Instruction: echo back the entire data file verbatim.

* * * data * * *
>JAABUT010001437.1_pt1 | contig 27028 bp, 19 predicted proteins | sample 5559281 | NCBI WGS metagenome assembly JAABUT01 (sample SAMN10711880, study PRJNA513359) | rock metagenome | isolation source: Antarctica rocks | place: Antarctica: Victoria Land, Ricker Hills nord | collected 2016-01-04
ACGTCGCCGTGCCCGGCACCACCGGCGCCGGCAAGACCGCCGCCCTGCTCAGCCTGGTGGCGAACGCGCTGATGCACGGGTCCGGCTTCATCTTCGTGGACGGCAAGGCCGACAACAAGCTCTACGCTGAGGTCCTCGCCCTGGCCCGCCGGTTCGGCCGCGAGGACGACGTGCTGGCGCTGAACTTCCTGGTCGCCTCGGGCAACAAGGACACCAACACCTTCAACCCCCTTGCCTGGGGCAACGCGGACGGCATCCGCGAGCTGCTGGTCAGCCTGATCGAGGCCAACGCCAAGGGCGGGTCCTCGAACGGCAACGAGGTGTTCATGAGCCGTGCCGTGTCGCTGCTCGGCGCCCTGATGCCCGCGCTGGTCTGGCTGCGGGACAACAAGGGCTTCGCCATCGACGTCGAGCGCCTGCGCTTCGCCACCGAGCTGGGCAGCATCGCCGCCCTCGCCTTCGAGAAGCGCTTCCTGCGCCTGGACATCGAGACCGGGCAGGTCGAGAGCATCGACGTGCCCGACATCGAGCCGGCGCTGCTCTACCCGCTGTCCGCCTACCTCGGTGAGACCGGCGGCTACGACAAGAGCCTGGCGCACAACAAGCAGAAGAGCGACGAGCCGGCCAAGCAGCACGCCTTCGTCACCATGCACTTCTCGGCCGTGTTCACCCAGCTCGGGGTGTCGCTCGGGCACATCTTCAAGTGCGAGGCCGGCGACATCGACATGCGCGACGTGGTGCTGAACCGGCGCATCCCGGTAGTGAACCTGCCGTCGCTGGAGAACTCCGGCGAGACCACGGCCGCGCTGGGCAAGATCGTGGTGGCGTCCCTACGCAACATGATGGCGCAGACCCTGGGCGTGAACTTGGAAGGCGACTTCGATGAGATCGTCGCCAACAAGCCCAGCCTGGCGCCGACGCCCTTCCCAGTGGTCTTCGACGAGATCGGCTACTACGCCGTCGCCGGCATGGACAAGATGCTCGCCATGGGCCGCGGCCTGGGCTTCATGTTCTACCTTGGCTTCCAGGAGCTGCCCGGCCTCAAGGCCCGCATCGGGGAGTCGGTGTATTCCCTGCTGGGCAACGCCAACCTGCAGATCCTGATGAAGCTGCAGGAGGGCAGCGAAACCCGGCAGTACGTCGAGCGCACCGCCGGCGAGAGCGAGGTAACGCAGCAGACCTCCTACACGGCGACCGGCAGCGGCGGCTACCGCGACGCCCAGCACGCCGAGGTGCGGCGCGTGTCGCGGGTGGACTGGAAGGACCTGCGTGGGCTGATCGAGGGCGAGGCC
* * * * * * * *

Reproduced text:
>JAABUT010001437.1_pt1 | contig 27028 bp, 19 predicted proteins | sample 5559281 | NCBI WGS metagenome assembly JAABUT01 (sample SAMN10711880, study PRJNA513359) | rock metagenome | isolation source: Antarctica rocks | place: Antarctica: Victoria Land, Ricker Hills nord | collected 2016-01-04
ACGTCGCCGTGCCCGGCACCACCGGCGCCGGCAAGACCGCCGCCCTGCTCAGCCTGGTGGCGAACGCGCTGATGCACGGGTCCGGCTTCATCTTCGTGGACGGCAAGGCCGACAACAAGCTCTACGCTGAGGTCCTCGCCCTGGCCCGCCGGTTCGGCCGCGAGGACGACGTGCTGGCGCTGAACTTCCTGGTCGCCTCGGGCAACAAGGACACCAACACCTTCAACCCCCTTGCCTGGGGCAACGCGGACGGCATCCGCGAGCTGCTGGTCAGCCTGATCGAGGCCAACGCCAAGGGCGGGTCCTCGAACGGCAACGAGGTGTTCATGAGCCGTGCCGTGTCGCTGCTCGGCGCCCTGATGCCCGCGCTGGTCTGGCTGCGGGACAACAAGGGCTTCGCCATCGACGTCGAGCGCCTGCGCTTCGCCACCGAGCTGGGCAGCATCGCCGCCCTCGCCTTCGAGAAGCGCTTCCTGCGCCTGGACATCGAGACCGGGCAGGTCGAGAGCATCGACGTGCCCGACATCGAGCCGGCGCTGCTCTACCCGCTGTCCGCCTACCTCGGTGAGACCGGCGGCTACGACAAGAGCCTGGCGCACAACAAGCAGAAGAGCGACGAGCCGGCCAAGCAGCACGCCTTCGTCACCATGCACTTCTCGGCCGTGTTCACCCAGCTCGGGGTGTCGCTCGGGCACATCTTCAAGTGCGAGGCCGGCGACATCGACATGCGCGACGTGGTGCTGAACCGGCGCATCCCGGTAGTGAACCTGCCGTCGCTGGAGAACTCCGGCGAGACCACGGCCGCGCTGGGCAAGATCGTGGTGGCGTCCCTACGCAACATGATGGCGCAGACCCTGGGCGTGAACTTGGAAGGCGACTTCGATGAGATCGTCGCCAACAAGCCCAGCCTGGCGCCGACGCCCTTCCCAGTGGTCTTCGACGAGATCGGCTACTACGCCGTCGCCGGCATGGACAAGATGCTCGCCATGGGCCGCGGCCTGGGCTTCATGTTCTACCTTGGCTTCCAGGAGCTGCCCGGCCTCAAGGCCCGCATCGGGGAGTCGGTGTATTCCCTGCTGGGCAACGCCAACCTGCAGATCCTGATGAAGCTGCAGGAGGGCAGCGAAACCCGGCAGTACGTCGAGCGCACCGCCGGCGAGAGCGAGGTAACGCAGCAGACCTCCTACACGGCGACCGGCAGCGGCGGCTACCGCGACGCCCAGCACGCCGAGGTGCGGCGCGTGTCGCGGGTGGACTGGAAGGACCTGCGTGGGCTGATCGAGGGCGAGGCC